Why has the rule of law been made a victim of Thailand’s anti-drug campaign?

Asian Human Rights Commission

Since February, when the government of Thailand opened the way for alleged drug traffickers to be murdered with impunity, over 2000 persons have been killed. This relentless carnage poses an enormous threat. Unless quickly averted, the consequences of mass extrajudicial killings will be far deeper and more insidious than the damage caused by the trade and use of drugs in Thailand.

Behind the worst atrocities in history lies the mentality that there exists a class of persons who can be eradicated simply because they are deemed socially undesirable- in this case, alleged drug dealers. Irrespective of what a person is said to have done, if they and their kind are pursued without regard for due process, a deep social crisis is sure to follow.

The Asian Human Rights Commission has consistently reported on cases in Asia where tacit state approval of one human rights violation has led to an intractable cycle of abuse. Extrajudicial killings have led to mass disappearances and torture. Censorship has led to political opponents and human rights defenders being targeted as alleged criminals. Undermining of the judiciary and independent bodies established to monitor abuses has eventually rendered them irrelevant.

By endorsing murder, Prime Minister Thaksin Shinawatra has set his country on a path with dire consequences. Some are already being felt. The Prime Minister has himself attacked the National Human Rights Commission simply for attempting to fulfill its mandate. One of the commissioners has been warned that he may face impeachment, and has received death threats. The Defence Minister has implied that drug dealers are paying members of the media to criticize the government, opening the door for sanctions against journalists.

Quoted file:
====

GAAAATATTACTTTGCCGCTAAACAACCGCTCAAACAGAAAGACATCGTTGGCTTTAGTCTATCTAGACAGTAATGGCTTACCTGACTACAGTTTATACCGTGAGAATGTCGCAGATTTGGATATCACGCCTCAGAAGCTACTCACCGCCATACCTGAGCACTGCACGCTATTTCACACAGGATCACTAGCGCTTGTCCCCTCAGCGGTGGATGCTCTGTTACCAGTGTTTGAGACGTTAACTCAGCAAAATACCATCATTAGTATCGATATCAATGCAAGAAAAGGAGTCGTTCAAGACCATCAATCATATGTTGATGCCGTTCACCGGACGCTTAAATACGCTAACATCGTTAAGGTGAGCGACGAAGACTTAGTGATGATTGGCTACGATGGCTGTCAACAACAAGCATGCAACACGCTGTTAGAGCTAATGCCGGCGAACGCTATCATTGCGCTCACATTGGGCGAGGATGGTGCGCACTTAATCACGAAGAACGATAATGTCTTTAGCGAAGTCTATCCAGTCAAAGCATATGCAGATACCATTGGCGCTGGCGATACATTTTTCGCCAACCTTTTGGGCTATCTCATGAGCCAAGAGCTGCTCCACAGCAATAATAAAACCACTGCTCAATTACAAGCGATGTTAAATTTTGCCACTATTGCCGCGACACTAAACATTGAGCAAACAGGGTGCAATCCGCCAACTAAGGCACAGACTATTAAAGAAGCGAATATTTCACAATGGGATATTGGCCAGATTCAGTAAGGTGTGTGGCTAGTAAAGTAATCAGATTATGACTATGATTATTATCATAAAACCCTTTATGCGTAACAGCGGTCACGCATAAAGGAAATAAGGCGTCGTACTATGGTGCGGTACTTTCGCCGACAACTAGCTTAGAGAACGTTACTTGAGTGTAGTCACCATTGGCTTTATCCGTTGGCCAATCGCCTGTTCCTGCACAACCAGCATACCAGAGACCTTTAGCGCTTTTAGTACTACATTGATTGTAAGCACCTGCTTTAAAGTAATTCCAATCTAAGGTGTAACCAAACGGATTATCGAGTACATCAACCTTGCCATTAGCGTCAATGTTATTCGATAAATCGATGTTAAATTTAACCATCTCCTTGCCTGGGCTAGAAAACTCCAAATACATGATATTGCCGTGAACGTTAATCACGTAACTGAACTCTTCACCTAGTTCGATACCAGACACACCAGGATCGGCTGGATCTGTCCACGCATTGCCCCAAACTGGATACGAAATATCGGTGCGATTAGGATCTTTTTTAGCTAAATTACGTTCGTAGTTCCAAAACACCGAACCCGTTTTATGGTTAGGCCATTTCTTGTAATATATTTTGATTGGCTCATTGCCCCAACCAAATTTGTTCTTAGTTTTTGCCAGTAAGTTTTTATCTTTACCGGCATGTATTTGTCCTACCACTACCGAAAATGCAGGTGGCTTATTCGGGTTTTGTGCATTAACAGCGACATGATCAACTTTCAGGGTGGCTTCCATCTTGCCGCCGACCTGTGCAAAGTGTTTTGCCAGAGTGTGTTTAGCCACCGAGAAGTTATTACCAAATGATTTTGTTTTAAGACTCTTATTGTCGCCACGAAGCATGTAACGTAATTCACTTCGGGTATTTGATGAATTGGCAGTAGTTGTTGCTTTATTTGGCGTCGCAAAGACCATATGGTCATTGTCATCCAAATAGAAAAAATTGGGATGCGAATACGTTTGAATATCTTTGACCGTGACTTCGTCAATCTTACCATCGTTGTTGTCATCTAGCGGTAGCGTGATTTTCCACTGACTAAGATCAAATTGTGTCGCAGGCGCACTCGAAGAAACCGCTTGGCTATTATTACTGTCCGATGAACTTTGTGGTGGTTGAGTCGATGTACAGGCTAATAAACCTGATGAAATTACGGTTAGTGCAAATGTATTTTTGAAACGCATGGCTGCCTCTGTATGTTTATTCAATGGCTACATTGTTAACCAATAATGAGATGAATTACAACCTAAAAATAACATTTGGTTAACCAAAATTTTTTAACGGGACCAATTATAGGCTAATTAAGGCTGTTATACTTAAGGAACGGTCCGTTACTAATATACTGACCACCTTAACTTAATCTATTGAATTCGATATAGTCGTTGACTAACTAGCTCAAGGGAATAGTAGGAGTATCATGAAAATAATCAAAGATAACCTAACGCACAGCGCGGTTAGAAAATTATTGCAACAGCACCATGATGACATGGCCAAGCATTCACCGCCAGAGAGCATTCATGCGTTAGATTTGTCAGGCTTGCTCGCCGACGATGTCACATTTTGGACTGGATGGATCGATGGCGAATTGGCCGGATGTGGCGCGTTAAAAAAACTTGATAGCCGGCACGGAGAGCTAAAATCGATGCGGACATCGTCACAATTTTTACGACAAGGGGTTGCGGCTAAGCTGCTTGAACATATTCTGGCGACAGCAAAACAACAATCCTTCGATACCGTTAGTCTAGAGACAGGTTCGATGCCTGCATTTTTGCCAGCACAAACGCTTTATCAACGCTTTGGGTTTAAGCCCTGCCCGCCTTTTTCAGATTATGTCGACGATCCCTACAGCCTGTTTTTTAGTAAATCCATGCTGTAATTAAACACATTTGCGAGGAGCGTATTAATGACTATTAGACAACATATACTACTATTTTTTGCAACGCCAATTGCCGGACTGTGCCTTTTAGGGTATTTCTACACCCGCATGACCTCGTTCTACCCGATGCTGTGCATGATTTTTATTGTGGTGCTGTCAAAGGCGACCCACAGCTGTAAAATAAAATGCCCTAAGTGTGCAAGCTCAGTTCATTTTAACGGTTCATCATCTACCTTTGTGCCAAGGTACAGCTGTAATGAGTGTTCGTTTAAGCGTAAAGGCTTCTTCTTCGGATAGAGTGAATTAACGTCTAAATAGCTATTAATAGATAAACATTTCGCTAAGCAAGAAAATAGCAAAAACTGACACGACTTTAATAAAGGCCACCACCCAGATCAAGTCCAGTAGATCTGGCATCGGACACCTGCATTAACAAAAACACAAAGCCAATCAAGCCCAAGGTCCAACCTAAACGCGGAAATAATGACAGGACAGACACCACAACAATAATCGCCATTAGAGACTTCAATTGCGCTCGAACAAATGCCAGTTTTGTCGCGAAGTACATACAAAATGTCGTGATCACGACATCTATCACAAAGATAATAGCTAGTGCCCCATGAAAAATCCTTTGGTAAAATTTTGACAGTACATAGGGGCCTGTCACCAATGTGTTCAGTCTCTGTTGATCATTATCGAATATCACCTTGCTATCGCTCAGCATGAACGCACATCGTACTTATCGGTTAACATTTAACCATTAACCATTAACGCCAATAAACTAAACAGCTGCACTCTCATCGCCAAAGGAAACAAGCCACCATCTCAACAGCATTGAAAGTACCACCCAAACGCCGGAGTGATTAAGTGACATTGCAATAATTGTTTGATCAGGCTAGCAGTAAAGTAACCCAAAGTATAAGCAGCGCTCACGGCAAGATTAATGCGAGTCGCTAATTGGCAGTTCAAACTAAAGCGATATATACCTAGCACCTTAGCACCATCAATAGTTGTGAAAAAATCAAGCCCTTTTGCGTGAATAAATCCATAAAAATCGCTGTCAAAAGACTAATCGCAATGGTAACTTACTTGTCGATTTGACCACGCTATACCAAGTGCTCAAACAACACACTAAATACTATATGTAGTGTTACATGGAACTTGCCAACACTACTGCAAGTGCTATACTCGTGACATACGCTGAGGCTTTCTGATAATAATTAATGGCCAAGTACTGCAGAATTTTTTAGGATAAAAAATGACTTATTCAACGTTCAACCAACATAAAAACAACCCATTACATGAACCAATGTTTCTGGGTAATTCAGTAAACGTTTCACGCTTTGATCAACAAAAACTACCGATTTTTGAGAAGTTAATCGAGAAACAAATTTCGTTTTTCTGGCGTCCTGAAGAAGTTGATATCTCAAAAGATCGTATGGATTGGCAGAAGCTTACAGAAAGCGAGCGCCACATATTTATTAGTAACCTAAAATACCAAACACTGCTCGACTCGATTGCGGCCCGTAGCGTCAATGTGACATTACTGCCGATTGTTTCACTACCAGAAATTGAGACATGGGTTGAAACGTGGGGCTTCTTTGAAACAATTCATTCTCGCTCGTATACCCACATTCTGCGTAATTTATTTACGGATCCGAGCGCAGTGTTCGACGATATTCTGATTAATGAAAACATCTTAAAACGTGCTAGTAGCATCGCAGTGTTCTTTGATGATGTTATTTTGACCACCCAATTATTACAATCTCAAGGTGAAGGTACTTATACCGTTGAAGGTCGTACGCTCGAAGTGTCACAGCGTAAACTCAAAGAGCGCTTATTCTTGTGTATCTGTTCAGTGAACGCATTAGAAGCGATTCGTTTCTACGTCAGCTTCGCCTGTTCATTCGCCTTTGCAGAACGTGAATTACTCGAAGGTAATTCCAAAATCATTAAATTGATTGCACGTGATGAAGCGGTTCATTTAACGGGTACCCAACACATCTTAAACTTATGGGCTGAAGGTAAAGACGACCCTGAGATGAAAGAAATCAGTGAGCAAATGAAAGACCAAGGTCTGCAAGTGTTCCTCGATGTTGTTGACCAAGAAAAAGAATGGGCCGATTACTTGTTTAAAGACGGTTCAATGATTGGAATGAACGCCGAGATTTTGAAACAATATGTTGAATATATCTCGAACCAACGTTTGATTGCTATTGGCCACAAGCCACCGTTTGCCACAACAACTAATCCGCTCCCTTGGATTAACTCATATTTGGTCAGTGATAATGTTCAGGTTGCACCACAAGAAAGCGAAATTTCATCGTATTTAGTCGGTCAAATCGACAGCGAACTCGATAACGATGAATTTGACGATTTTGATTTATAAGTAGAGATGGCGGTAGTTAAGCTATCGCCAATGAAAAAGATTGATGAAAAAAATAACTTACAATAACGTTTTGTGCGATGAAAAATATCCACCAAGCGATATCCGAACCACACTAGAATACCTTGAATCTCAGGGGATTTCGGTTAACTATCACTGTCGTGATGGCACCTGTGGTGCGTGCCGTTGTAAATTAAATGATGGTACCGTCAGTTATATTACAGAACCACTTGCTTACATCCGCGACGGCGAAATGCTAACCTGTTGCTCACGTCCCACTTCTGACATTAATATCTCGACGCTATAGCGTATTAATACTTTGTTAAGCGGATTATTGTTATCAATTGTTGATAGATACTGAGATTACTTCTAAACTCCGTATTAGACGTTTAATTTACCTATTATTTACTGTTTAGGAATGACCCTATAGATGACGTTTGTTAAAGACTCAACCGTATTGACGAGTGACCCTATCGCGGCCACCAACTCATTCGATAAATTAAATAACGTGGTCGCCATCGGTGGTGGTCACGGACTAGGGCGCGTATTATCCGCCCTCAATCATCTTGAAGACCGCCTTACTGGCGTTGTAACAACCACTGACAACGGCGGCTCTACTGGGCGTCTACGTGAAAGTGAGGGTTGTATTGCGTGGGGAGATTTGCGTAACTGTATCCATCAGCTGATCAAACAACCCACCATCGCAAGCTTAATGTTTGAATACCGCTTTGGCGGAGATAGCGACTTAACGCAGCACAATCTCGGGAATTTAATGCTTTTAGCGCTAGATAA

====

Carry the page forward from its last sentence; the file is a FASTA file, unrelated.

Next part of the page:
Why did the rule of law need to be undermined to rid Thailand of drugs? The Prime Minister remains answerable both to this question and the consequences of his actions. He must now introduce a number of quick remedial measures to stay the disaster he has precipitated.

The Prime Minister must be unequivocal that offences in Thailand will be dealt with according to established judicial norms. The killings must be stopped, and those already facing charges must be permitted fair trials. The Prime Minister must also guarantee the authority of the National Human Rights Commission, and the safety of its members.

Finally, the Prime Minister must permit a thorough, independent, international enquiry into the atrocities to date, under United Nations auspices. He has remarked that he has nothing to fear from the United Nations and international scrutiny. If this is so then he should be more than willing to oblige. He has said that he can explain everything. And indeed he must do so.

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